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West Virginia Highway Markers Database
11 Records Found
Title: Nicholas County/Webster County County: Nicholas/Webster

Inscription: Formed, 1860, from Braxton, Nicholas and Randolph. Named for Daniel Webster. Webster County is noted for its fine mountain scenery. It's forests produce the tree that was the largest hardwood at the Chicago World's Fair, 1893.

Formed in 1818 from Greenbrier, Kanawha and Randolph. Named for Wilson C. Nicholas, governor, Virginia, 1814-1817. In this county in 1861 sharp engagements were fought at Kessler's Cross Lanes and at Carnifex Ferry.

Location: WV 20

Title: Upshur County/Webster County County: Upshur/Webster

Inscription: Formed in 1851 from Lewis, Barbour and Randolph. Named for Abel Parker Upshur, the great Virginia statesman. Samuel and John Pringle were the first settlers in 1764, and they later guided other pioneers here.

Formed in 1860 from Braxton, Nicholas, and Randolph. Named for Daniel Webster. Webster county is noted for its fine mountain scenery. Its forests produced the tree that was the largest hardwood at the Chicago World's Fair, 1893.

Location: WV 20

Title: Blue Monday Sand County: Webster

Inscription: The cliff of Webster Springs Sandstone across the highway is the "Blue Monday Sand" of the driller, which yields oil and natural gas at depths of over 1000 feet in central West Virginia.

Location: WV 15/WV 20, Miller Mountain Road and Bennett Avenue, Webster Springs

Title: Webster Springs County: Webster

Inscription: Originally known as Fort Lick for salt springs, known during Revolution, which attracted herds of game. Webster Springs was important health resort for many years. Town retains name of Addison for Addison McLaughlin, owner of its site.

Location: WV 15 (Main Street), near WV 15/WV 20 split, Webster Springs

Title: Randolph County/Webster County County: Randolph/Webster

Inscription: Formed, 1787, from Harrison. Named for Edmund Jennings Randolph, Virginia statesman and soldier. Largest county in the State. Federal dominance of the Tygart's Valley in the Civil War largely determined control of West Virginia.

Formed, 1860, from Braxton, Nicholas, Randolph. Named for Daniel Webster. Webster County is noted for its fine mountain scenery. Its forests produced the largest hardwood at the Chicago World's Fair, 1893.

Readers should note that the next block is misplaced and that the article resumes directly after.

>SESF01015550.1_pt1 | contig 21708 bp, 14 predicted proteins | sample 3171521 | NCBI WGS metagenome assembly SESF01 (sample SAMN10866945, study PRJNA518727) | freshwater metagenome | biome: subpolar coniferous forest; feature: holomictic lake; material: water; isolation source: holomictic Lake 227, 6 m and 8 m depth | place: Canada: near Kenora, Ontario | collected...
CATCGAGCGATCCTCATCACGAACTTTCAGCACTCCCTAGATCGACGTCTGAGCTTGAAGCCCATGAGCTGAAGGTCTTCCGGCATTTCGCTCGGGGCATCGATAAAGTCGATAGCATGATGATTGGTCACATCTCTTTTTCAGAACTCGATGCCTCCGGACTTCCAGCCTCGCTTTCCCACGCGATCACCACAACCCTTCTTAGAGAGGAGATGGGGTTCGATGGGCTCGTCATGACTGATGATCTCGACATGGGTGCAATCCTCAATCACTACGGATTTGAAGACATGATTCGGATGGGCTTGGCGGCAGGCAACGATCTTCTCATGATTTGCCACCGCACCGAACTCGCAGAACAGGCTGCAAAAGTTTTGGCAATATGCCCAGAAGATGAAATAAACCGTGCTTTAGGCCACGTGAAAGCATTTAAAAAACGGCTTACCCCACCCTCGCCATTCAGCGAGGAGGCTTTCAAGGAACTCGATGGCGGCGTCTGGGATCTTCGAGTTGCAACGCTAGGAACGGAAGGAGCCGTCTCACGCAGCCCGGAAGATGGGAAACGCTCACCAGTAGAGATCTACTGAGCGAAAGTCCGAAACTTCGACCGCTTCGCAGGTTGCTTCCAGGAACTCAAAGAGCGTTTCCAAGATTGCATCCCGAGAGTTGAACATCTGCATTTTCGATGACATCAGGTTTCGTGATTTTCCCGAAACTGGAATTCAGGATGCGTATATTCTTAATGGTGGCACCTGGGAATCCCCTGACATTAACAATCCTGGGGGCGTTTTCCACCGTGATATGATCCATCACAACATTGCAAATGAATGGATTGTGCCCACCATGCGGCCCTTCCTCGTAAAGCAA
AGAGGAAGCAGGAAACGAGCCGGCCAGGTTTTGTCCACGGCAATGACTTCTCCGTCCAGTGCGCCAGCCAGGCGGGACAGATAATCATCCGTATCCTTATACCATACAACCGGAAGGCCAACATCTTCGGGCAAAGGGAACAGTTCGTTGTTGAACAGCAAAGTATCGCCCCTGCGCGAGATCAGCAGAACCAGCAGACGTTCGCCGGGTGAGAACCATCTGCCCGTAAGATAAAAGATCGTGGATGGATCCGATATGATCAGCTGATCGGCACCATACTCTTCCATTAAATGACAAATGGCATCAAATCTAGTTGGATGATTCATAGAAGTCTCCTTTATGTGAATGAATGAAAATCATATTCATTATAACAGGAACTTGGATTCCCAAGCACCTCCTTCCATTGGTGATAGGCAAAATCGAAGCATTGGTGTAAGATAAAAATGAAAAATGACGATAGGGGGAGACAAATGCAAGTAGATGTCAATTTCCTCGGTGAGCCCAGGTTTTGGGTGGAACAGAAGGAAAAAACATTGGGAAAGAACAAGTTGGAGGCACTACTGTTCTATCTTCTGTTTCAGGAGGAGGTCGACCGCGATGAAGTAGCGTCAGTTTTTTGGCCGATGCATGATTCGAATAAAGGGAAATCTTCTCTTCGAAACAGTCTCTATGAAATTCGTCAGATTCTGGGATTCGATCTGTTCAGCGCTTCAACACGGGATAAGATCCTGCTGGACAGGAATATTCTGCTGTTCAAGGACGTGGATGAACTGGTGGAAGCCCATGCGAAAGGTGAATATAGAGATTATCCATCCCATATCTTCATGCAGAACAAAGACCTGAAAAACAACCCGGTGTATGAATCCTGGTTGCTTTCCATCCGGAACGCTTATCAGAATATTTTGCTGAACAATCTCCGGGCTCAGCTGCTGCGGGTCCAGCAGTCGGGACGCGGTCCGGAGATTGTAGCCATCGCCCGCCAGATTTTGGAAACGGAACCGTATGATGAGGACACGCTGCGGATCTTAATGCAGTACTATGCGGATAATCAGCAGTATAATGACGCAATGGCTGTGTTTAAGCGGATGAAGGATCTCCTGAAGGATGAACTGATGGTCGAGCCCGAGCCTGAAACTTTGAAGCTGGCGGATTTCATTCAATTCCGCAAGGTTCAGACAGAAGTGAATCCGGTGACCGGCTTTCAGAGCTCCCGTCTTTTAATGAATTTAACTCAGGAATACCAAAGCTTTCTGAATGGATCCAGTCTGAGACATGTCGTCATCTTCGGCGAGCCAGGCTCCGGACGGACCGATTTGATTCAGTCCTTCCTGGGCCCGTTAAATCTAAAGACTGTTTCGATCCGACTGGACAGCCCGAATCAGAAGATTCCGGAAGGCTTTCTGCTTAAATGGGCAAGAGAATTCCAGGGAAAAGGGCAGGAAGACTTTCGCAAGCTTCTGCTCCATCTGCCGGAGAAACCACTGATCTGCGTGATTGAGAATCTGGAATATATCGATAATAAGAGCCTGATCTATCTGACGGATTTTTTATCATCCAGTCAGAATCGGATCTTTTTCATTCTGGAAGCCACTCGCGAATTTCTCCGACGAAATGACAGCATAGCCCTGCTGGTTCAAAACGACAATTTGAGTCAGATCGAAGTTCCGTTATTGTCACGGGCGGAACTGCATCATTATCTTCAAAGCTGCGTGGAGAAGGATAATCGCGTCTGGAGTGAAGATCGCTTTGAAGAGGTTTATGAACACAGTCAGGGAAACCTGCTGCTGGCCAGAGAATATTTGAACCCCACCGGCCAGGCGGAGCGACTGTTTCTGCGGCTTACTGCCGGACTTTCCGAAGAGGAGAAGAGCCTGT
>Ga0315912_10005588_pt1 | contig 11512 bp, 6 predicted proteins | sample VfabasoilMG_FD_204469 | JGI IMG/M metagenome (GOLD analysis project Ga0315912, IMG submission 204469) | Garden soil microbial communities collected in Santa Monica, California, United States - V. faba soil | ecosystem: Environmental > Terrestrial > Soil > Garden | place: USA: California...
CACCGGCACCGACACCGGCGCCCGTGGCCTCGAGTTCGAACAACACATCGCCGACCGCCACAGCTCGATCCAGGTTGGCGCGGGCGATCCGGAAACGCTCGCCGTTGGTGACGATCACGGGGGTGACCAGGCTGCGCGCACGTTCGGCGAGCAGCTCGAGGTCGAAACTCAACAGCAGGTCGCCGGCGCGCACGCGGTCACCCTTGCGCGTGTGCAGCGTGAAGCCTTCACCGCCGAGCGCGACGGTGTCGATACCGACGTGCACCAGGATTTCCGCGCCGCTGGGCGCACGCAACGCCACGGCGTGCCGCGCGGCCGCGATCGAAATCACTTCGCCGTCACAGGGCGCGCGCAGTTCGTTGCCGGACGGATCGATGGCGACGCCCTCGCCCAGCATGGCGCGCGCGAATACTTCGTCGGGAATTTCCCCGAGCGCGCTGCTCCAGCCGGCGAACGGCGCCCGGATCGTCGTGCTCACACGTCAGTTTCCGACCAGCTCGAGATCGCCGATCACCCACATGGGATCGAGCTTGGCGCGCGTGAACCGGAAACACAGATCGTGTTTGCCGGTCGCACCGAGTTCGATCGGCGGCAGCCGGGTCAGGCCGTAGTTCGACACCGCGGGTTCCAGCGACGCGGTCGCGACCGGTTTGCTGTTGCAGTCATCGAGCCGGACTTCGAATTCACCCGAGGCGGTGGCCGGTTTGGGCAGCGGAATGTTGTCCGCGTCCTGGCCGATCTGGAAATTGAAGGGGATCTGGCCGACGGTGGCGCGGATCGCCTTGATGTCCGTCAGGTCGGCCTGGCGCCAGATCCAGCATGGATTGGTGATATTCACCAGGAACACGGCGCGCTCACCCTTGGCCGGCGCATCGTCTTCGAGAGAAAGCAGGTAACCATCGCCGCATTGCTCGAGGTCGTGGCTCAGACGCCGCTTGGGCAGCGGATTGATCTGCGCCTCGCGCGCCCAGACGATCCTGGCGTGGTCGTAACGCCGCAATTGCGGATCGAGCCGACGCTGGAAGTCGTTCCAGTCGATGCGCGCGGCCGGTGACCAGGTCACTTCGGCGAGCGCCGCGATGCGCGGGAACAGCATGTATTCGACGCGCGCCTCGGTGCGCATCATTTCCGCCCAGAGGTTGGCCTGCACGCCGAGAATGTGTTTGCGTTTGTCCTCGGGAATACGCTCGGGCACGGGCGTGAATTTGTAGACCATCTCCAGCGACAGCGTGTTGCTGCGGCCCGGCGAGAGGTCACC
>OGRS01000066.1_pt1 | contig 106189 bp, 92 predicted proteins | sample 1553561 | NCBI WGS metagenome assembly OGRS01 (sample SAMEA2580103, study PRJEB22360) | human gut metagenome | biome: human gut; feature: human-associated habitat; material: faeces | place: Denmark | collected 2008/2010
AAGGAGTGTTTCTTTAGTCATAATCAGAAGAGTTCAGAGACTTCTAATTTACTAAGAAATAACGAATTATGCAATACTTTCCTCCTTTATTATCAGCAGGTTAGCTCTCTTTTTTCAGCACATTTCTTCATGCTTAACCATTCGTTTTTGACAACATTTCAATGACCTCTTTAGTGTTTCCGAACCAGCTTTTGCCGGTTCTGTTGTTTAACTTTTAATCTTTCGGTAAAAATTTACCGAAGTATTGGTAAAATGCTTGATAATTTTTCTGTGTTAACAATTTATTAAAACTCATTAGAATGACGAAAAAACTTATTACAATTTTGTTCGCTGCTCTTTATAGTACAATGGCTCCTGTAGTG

Location: WV 15

Title: Stroud Massacre County: Webster

Inscription: Following 1768 Treaty of Fort Stanwix, Stroud family settled on Stroud's Creek near junction with Gauley River. In 1772, Mrs. Stroud and seven children were killed by Shawnee party. Accounts of subsequent attack by settlers on Delaware village at Bulltown unproven. This was last attack launched by Native Americans in Webster County.

Location: Stroud's Creek Road, 1/4 mile from junction with WV 20, near Camden-On-Gauley

Title: Hacker Valley County: Webster

Inscription: Community originally known as Hacker Lick for John Hacker and salt spring he found here in 1772, following a buffalo trail on land he claimed by "tomahawk mark" in present Webster, Upshur, and Lewis counties. Killed buffalo cow at site. A post office operated 1856-1892 as Hacker's Valley, when (') dropped. Name used for local Methodist church, tax district and geographical quadrangle. Conrad & Anderson families came later.

Location: WV 20, Hacker Valley

Title: Old Sulphur Spring County: Webster

Inscription: Favorite gathering site for Jerry's Run and nearby residents during late 1800s - early 1900s; as well as a stop for weary travelers for rest and refreshing sulphur water. Nearby, brief Civil War skirmish resulted in death of Confederate James McCray in 1862. Jerry's Run one-room school, operated nearby from 1884-1950s. Site of Anderson reunions in 1920s-30's.

Location: Near junction of County Route 20/3 & WV 20

Title: Cleveland County: Webster

Inscription: Settled in 1844 by Robert McCray, Sr. & Margaret. First post office known as Buffalo Fork, 1853-1865. Reopened, 1883, as Point; renamed in honor of Pres. Grover Cleveland in 1885. Post office closed in 1995.

Location: 1/2 mile south of Upshur/Webster line on WV 20, Cleveland

Title: Walter Cool County: Webster

Inscription: Elected first Webster County Sheriff, May 1860. Born circa 1802, Franklin Co., Va. Pioneer settler on Right Fork, Holly River; married Hannah Clifton, 1825; had eight children. Accused of being a guerilla and thief by Union authorities; tried by military court and sentenced to be hanged in 1862. Sent to military prison and believed to be part of prisoner exchange later. Died in prison or at Wytheville on way home.

Location: Diana

Title: Moccasin Rangers County: Webster

Inscription: One of several partisan groups in western VA during the Civil War, the Moccasin Rangers were Southern sympathizers who operated in the central counties of present-day WV, conducting raids and terrorizing local Unionists. After they looted Ripley in 1861, two rangers were convicted of robbing the mail. One of the group’s leaders was Perry Conley, associate of Nancy Hart.

Location: WV 20, south of Cowen
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